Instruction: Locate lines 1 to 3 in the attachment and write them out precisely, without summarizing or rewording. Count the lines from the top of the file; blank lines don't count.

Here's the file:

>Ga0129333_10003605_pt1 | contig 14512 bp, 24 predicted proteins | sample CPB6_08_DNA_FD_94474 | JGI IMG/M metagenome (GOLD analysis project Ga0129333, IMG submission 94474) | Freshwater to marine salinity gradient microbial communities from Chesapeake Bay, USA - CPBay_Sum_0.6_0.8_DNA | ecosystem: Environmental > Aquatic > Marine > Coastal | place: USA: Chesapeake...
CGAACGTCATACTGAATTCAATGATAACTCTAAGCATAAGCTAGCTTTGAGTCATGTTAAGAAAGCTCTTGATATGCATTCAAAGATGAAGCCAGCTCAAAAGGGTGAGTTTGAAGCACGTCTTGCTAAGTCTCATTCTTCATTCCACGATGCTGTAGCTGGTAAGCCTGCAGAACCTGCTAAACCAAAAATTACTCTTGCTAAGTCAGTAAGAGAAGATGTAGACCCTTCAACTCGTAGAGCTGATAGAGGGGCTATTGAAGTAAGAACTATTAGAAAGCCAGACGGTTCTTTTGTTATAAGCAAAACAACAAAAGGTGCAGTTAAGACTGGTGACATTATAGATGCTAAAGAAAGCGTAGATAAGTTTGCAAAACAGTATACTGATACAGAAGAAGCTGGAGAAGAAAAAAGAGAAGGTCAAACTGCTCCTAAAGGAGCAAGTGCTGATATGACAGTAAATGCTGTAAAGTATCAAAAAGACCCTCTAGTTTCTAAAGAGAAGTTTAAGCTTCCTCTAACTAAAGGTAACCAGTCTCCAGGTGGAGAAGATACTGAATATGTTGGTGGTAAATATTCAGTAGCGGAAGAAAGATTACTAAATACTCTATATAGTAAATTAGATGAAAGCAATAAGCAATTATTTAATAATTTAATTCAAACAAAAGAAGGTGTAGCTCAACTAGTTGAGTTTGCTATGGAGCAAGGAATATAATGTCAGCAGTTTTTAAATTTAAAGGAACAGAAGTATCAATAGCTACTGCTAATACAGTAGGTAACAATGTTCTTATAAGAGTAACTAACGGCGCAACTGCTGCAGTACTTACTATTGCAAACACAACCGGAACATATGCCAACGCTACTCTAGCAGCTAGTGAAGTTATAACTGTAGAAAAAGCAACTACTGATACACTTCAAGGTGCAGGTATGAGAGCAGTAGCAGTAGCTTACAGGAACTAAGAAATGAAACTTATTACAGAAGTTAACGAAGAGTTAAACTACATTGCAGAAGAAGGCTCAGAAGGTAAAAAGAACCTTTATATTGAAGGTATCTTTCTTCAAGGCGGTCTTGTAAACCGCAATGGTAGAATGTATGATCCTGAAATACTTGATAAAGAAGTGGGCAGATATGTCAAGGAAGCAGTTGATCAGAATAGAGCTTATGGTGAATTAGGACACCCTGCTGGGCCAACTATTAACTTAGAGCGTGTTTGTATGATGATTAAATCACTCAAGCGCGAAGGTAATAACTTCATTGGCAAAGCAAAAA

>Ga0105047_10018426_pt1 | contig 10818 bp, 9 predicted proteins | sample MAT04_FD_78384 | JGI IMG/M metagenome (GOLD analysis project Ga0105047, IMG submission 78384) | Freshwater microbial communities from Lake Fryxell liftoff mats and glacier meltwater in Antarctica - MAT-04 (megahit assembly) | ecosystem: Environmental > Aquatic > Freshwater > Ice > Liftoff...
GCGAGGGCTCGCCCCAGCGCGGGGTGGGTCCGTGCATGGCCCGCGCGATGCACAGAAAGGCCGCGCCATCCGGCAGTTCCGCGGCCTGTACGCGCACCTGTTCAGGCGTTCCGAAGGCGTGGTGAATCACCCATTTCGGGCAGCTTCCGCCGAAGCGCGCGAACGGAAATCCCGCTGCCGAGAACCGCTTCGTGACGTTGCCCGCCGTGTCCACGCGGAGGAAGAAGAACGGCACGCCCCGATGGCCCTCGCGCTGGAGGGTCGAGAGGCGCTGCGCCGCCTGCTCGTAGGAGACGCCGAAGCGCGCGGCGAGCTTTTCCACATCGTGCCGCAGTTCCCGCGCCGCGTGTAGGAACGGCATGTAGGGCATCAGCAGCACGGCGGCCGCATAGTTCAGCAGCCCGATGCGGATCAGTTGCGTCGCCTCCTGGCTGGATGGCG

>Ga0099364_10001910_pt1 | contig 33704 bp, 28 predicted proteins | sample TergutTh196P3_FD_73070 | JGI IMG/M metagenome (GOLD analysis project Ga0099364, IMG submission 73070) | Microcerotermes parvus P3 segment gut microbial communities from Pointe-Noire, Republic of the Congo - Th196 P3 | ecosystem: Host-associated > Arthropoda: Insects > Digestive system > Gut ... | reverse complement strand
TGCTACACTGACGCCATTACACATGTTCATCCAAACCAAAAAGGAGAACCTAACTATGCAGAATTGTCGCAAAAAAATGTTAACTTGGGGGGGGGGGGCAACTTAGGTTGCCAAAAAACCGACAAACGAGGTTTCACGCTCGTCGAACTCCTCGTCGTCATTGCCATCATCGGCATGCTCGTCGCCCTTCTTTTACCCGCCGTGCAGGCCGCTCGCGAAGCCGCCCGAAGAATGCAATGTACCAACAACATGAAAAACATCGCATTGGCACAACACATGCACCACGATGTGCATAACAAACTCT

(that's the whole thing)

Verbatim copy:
>Ga0129333_10003605_pt1 | contig 14512 bp, 24 predicted proteins | sample CPB6_08_DNA_FD_94474 | JGI IMG/M metagenome (GOLD analysis project Ga0129333, IMG submission 94474) | Freshwater to marine salinity gradient microbial communities from Chesapeake Bay, USA - CPBay_Sum_0.6_0.8_DNA | ecosystem: Environmental > Aquatic > Marine > Coastal | place: USA: Chesapeake...
CGAACGTCATACTGAATTCAATGATAACTCTAAGCATAAGCTAGCTTTGAGTCATGTTAAGAAAGCTCTTGATATGCATTCAAAGATGAAGCCAGCTCAAAAGGGTGAGTTTGAAGCACGTCTTGCTAAGTCTCATTCTTCATTCCACGATGCTGTAGCTGGTAAGCCTGCAGAACCTGCTAAACCAAAAATTACTCTTGCTAAGTCAGTAAGAGAAGATGTAGACCCTTCAACTCGTAGAGCTGATAGAGGGGCTATTGAAGTAAGAACTATTAGAAAGCCAGACGGTTCTTTTGTTATAAGCAAAACAACAAAAGGTGCAGTTAAGACTGGTGACATTATAGATGCTAAAGAAAGCGTAGATAAGTTTGCAAAACAGTATACTGATACAGAAGAAGCTGGAGAAGAAAAAAGAGAAGGTCAAACTGCTCCTAAAGGAGCAAGTGCTGATATGACAGTAAATGCTGTAAAGTATCAAAAAGACCCTCTAGTTTCTAAAGAGAAGTTTAAGCTTCCTCTAACTAAAGGTAACCAGTCTCCAGGTGGAGAAGATACTGAATATGTTGGTGGTAAATATTCAGTAGCGGAAGAAAGATTACTAAATACTCTATATAGTAAATTAGATGAAAGCAATAAGCAATTATTTAATAATTTAATTCAAACAAAAGAAGGTGTAGCTCAACTAGTTGAGTTTGCTATGGAGCAAGGAATATAATGTCAGCAGTTTTTAAATTTAAAGGAACAGAAGTATCAATAGCTACTGCTAATACAGTAGGTAACAATGTTCTTATAAGAGTAACTAACGGCGCAACTGCTGCAGTACTTACTATTGCAAACACAACCGGAACATATGCCAACGCTACTCTAGCAGCTAGTGAAGTTATAACTGTAGAAAAAGCAACTACTGATACACTTCAAGGTGCAGGTATGAGAGCAGTAGCAGTAGCTTACAGGAACTAAGAAATGAAACTTATTACAGAAGTTAACGAAGAGTTAAACTACATTGCAGAAGAAGGCTCAGAAGGTAAAAAGAACCTTTATATTGAAGGTATCTTTCTTCAAGGCGGTCTTGTAAACCGCAATGGTAGAATGTATGATCCTGAAATACTTGATAAAGAAGTGGGCAGATATGTCAAGGAAGCAGTTGATCAGAATAGAGCTTATGGTGAATTAGGACACCCTGCTGGGCCAACTATTAACTTAGAGCGTGTTTGTATGATGATTAAATCACTCAAGCGCGAAGGTAATAACTTCATTGGCAAAGCAAAAA

>Ga0105047_10018426_pt1 | contig 10818 bp, 9 predicted proteins | sample MAT04_FD_78384 | JGI IMG/M metagenome (GOLD analysis project Ga0105047, IMG submission 78384) | Freshwater microbial communities from Lake Fryxell liftoff mats and glacier meltwater in Antarctica - MAT-04 (megahit assembly) | ecosystem: Environmental > Aquatic > Freshwater > Ice > Liftoff...